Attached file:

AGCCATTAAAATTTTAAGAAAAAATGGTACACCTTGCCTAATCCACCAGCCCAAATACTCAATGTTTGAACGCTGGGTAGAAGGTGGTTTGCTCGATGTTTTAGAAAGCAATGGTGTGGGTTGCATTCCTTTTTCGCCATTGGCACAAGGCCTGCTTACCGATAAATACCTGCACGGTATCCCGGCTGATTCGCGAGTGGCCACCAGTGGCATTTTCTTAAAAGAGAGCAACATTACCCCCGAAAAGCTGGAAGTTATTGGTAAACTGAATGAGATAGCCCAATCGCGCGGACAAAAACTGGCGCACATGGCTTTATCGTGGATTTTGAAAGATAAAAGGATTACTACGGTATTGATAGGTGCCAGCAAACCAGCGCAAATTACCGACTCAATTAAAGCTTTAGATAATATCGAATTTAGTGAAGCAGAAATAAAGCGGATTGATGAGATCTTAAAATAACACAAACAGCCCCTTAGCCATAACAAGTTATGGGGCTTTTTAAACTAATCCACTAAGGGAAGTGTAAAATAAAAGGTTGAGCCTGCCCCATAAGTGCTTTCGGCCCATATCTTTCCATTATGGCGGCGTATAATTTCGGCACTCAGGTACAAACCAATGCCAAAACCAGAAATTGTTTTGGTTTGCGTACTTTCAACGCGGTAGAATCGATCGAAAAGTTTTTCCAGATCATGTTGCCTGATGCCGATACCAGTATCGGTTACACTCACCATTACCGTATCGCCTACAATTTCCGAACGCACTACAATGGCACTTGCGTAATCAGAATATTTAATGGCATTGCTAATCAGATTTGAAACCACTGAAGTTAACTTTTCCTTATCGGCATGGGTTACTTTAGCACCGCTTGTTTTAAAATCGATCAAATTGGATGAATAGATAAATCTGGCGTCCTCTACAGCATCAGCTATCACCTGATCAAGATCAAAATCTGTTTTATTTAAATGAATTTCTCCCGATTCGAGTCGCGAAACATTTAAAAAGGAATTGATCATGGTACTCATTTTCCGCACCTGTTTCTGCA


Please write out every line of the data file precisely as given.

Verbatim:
AGCCATTAAAATTTTAAGAAAAAATGGTACACCTTGCCTAATCCACCAGCCCAAATACTCAATGTTTGAACGCTGGGTAGAAGGTGGTTTGCTCGATGTTTTAGAAAGCAATGGTGTGGGTTGCATTCCTTTTTCGCCATTGGCACAAGGCCTGCTTACCGATAAATACCTGCACGGTATCCCGGCTGATTCGCGAGTGGCCACCAGTGGCATTTTCTTAAAAGAGAGCAACATTACCCCCGAAAAGCTGGAAGTTATTGGTAAACTGAATGAGATAGCCCAATCGCGCGGACAAAAACTGGCGCACATGGCTTTATCGTGGATTTTGAAAGATAAAAGGATTACTACGGTATTGATAGGTGCCAGCAAACCAGCGCAAATTACCGACTCAATTAAAGCTTTAGATAATATCGAATTTAGTGAAGCAGAAATAAAGCGGATTGATGAGATCTTAAAATAACACAAACAGCCCCTTAGCCATAACAAGTTATGGGGCTTTTTAAACTAATCCACTAAGGGAAGTGTAAAATAAAAGGTTGAGCCTGCCCCATAAGTGCTTTCGGCCCATATCTTTCCATTATGGCGGCGTATAATTTCGGCACTCAGGTACAAACCAATGCCAAAACCAGAAATTGTTTTGGTTTGCGTACTTTCAACGCGGTAGAATCGATCGAAAAGTTTTTCCAGATCATGTTGCCTGATGCCGATACCAGTATCGGTTACACTCACCATTACCGTATCGCCTACAATTTCCGAACGCACTACAATGGCACTTGCGTAATCAGAATATTTAATGGCATTGCTAATCAGATTTGAAACCACTGAAGTTAACTTTTCCTTATCGGCATGGGTTACTTTAGCACCGCTTGTTTTAAAATCGATCAAATTGGATGAATAGATAAATCTGGCGTCCTCTACAGCATCAGCTATCACCTGATCAAGATCAAAATCTGTTTTATTTAAATGAATTTCTCCCGATTCGAGTCGCGAAACATTTAAAAAGGAATTGATCATGGTACTCATTTTCCGCACCTGTTTCTGCA